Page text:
Anti-Money Laundering

AML and real estate: Preparing for new beneficial ownership rules in the US

September 12, 2023

“In the popular imagination, the money-laundering capitals of the world are small countries with histories of loose and secretive financial laws,” said Janet Yellen, US Secretary of the Treasury at the Summit for Democracy in December 2021. “But there’s a good argument that, right now, the best place to hide and launder ill-gotten gains is actually the United States.”

The United States real estate sector has effectively provided a haven for criminals, kleptocrats, and other bad actors from around the world to launder their money for decades. Now, that’s finally set to change. Last month, the US Treasury announced it would shortly be proposing new compliance rules that aim to put a stop to anonymous, all-cash real estate transactions nationwide. We’re taking a look at what’s changing, what these new real estate AML rules entail, and what new regulatory requirements professionals in the real estate sector can expect. We’ll also take a look at how graph technology can be a powerful asset in efficiently meeting new beneficial ownership requirements.

AML and real estate: A large US loophole

The real estate sector in general is highly attractive to bad actors looking to hide illicit funds. And the real estate market in the US is particularly vulnerable to money laundering due to a legal loophole. Cash transactions have not historically been subject to AML rules, allowing these types of property purchases to be carried out anonymously. This is in contrast to financed real estate transactions, where financial institutions offering mortgages are bound by due diligence and AML rules that require them to vet each customer.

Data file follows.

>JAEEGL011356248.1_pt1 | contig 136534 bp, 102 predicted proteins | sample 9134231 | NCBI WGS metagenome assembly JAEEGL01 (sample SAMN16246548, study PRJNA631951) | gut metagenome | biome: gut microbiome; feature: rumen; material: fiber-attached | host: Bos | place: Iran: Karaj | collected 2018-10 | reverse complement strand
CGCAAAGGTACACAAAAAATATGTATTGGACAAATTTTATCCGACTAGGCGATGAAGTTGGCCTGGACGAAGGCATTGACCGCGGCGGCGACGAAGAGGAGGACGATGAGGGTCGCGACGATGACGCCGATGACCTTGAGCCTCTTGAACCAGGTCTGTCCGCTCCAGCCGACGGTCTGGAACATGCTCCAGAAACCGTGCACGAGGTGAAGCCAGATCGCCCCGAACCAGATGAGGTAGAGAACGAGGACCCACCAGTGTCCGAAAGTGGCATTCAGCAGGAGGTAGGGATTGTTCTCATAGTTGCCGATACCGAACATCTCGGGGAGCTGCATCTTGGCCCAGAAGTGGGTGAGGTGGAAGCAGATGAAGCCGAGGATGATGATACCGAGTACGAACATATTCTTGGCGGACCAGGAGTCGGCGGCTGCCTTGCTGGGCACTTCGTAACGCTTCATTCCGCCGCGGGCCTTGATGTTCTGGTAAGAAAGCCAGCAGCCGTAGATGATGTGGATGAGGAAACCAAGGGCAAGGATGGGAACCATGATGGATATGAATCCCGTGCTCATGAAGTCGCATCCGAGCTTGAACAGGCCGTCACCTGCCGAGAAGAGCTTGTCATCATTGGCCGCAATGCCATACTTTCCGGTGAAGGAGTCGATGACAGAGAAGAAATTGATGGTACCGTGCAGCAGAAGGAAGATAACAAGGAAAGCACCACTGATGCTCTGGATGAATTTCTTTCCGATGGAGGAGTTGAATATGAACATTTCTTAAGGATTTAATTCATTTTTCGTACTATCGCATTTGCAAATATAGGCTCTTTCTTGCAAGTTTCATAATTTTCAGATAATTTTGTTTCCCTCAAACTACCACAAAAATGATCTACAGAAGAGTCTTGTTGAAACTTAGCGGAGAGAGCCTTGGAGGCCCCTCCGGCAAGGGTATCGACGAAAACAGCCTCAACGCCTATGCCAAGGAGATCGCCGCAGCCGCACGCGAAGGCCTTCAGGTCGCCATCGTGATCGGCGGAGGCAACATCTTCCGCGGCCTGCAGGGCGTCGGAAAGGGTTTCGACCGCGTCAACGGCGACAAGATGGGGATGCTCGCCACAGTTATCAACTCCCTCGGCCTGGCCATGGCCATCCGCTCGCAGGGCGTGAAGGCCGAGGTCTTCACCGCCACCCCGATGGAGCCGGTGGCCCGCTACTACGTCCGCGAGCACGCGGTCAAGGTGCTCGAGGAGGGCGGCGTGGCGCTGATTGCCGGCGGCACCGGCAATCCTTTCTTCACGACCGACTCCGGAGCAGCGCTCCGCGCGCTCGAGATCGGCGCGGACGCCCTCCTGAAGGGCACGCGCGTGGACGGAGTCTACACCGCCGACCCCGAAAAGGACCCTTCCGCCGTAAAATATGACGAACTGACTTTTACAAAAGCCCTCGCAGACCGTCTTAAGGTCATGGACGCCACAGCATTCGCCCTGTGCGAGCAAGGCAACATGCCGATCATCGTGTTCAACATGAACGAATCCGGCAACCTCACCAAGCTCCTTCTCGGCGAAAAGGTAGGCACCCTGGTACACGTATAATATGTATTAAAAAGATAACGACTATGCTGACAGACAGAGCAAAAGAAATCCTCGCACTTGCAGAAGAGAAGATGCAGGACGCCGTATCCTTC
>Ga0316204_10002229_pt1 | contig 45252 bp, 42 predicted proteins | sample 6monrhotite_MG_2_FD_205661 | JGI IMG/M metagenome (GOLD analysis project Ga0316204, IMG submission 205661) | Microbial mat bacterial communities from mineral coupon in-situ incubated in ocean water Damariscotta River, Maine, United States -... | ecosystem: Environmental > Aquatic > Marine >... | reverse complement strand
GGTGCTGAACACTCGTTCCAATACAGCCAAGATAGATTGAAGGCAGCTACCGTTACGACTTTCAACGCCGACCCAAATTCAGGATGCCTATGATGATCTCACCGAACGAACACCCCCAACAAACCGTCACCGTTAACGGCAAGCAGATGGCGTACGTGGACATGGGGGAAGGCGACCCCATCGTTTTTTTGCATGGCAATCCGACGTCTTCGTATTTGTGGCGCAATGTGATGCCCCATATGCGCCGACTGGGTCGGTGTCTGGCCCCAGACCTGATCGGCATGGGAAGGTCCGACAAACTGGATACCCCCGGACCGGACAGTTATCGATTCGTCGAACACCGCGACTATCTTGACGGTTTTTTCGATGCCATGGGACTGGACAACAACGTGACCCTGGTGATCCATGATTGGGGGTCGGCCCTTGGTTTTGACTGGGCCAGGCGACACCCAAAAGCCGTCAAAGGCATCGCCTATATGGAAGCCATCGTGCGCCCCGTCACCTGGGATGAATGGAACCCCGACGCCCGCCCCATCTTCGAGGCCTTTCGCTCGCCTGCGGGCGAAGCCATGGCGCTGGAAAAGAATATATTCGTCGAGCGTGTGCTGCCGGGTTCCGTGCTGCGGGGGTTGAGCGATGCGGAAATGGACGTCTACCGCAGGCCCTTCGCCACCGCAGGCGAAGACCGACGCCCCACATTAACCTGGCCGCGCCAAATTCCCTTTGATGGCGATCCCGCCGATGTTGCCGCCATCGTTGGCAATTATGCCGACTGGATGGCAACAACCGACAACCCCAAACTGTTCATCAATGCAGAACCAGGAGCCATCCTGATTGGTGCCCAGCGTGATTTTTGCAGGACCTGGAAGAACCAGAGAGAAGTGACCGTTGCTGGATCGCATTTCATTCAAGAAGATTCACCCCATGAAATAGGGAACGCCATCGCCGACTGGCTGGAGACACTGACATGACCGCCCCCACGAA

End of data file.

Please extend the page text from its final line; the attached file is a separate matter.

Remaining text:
Why is this? The 2001 Patriot Act strengthened several parts of the Bank Secrecy Act (BSA). The legislation included requiring businesses and agents in the real estate sector to comply with AML rules, but the industry was granted a temporary exemption that remains in place today. Certain specific geographic areas that are considered high risk - such as New York or Miami - are subject to geographic targeting orders (GTOs) that impose reporting requirements for cash transactions. But GTOs must be renewed frequently, and the result is a patchwork that leaves plenty of holes in the net. 

As the rules stand, agents and others involved in a real estate transaction are not obliged to identify customers, monitor transactions, or report suspicious behavior in cash deals. Buyers with something to hide are free to use shell companies to dissimulate their identities - which plenty of them do. The result is that as much as $2.3 billion has been laundered through the US real estate market between 2015 and 2020, according to the US Department of the Treasury (1).

Beneficial ownership reporting requirements on the horizon

That reality is set to change soon. In August 2023, the US Treasury announced that following a change originally proposed in 2021, it would shortly be proposing new rules to put an end to anonymous real estate acquisitions. The new rules would require that real estate professionals such as title agents report the identities of the ultimate beneficial owners (UBOs) in real estate transactions - including all-cash transactions - to the Financial Crimes Enforcement Network (FinCEN). The exact rule is expected to resemble a nation-wide expansion of the existing GTOs. 

The goal of the new regulation is to provide better information to the agencies fighting financial crime. Based on the existing information about GTOs, the new regulations are likely to succeed in meeting that goal. A 2020 report by the Government Accountability Office (GAO) found that nearly 7% of GTO reports identified individuals or entities connected to ongoing FBI cases (2).